Eileen Dailly

Minister of Education, 1972-1975

Eileen Dailly Eileen Dailly is known as "the lady who banned the strap." But during her tenure as Education Minister, she made other significant changes to the public school system: she introduced legislation that made kindergarten mandatory, removed provincial exams, and created a new provincial school district in the Nass River Valley.

The daughter of an Irish-Catholic father and a politically aware Scottish Presbyterian mother, Dailly received an early education in working-class politics at the dinner table and in the home. Eileen Elizabeth Gilmore was born in Vancouver on 15 February 1926. Her mother, Mary A. Scott, came from the strong labour town Dundee, Scotland, and spoke with pride about the town’s political history. Her father, John Gilmore, captain on a government customs patrol boat, was not so politically inclined and was at sea most of the time. But when the Depression hit, he was suddenly unemployed.

Dailly recalls her feeling at the time: "My brother and I were old enough to start thinking. ‘Here’s our Dad who wanted to work, why can’t he?’ And my Dad was only representative of thousands of other men skilled or not who wanted to work." When her father couldn’t get another job, the family had to move to a lower-rent area in the east end of Vancouver.

In 1941, at age fifteen, Dailly joined the Co-operative Commonwealth Federation, a left-wing political organization concerned with social welfare. She joined the CCF because a change in government made her more aware of the politics in everyday life. [In that year, the provincial Liberal Party and the provincial Conservative Party formed a coalition government.] Afterwards, Dailly said these early lessons in politics and unemployment gave her an "orientation to the working person."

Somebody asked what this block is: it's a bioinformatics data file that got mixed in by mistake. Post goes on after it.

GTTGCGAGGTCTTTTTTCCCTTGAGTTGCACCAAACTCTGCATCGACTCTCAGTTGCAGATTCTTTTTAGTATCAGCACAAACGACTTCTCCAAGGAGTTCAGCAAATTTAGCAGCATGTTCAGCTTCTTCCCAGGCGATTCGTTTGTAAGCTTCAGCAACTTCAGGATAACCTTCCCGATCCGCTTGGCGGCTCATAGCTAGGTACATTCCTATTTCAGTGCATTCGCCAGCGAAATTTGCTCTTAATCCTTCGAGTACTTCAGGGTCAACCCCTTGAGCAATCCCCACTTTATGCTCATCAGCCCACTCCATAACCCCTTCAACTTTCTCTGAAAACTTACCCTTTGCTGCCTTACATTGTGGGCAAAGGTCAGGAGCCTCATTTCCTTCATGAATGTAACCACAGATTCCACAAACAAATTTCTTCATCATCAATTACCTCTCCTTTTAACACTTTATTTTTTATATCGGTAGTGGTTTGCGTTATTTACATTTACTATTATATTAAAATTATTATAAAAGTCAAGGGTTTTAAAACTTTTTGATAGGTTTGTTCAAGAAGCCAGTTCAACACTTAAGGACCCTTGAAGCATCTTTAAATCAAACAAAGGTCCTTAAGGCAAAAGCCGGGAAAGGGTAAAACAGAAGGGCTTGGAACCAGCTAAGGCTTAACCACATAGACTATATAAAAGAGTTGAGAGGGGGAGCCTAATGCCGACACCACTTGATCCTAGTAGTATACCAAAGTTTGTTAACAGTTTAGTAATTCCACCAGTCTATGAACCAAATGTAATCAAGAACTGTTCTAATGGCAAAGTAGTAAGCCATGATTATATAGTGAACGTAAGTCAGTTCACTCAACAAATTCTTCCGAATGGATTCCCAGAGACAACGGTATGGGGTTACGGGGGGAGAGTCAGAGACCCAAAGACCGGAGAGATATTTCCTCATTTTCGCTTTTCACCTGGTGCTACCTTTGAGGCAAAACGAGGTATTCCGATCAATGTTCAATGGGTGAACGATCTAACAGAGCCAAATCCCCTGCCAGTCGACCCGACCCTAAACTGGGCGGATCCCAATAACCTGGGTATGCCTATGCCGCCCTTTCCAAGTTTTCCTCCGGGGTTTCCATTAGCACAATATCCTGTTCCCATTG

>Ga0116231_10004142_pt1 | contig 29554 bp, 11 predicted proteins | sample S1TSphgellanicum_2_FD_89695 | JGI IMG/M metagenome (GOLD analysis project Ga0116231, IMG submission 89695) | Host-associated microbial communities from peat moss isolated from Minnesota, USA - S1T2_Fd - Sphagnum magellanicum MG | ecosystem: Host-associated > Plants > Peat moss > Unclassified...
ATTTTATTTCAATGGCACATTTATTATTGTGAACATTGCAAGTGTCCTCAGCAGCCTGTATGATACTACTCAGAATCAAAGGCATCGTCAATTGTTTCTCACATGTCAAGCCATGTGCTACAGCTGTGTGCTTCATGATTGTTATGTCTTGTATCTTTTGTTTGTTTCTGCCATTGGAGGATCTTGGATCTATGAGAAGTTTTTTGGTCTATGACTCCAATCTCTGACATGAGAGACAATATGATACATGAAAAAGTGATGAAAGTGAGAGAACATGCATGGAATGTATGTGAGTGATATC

Although Dailly was fond of theatre in high school, she decided to go into teaching because she liked children and because there were not many professional options open to women. She went from Grade 13 at John Oliver High School into a one-year teacher-training program at the provincial Normal School in Vancouver. After graduating in 1945, she was posted to a rural school on Denman Island, where she taught thirty students from grades one to grade eight. Two years later, she moved to an elementary school in Burnaby. In 1951, she married James Dailly and they had one son. Dailly left teaching in 1955, because she wanted to be at home with her family.

Dailly was elected trustee to the Burnaby School Board in 1956 under the banner of the left-wing Co-operative Commonwealth Federation [CCF]. The CCF was the precursor of the New Democratic Party [NDP], launched in 1961 with support the Canadian labour movement. In 1966, NDP organizers in Burnaby North encouraged Dailly to run for provincial office. Dailly was duly elected and was re-elected to the provincial legislature for Burnaby North in 1969 and again in 1972. During these years she served as the NDP's "shadow critic" of education. In 1972, when the NDP formed a government under Premier Dave Barrett, she became Minister of Education and Deputy Premier. Dailly was only the second woman to hold office as Minister of Education [after Tilly Rolston], and was the first woman to be named Deputy Premier.

Dailly realized her desire to create change when, on 14 February 1973, she amended the School Act and abolished corporal punishment from provincial public schools. Her decision was based on her own experience, her political principles and current educational research. Her decision to "outlaw the strap" - to ban corporal punishment -- was unprecedented in Canada. And, although it was a very controversial decision, the "strap" was never reinstated, even when the conservative Social Credit Party was returned to office in 1975.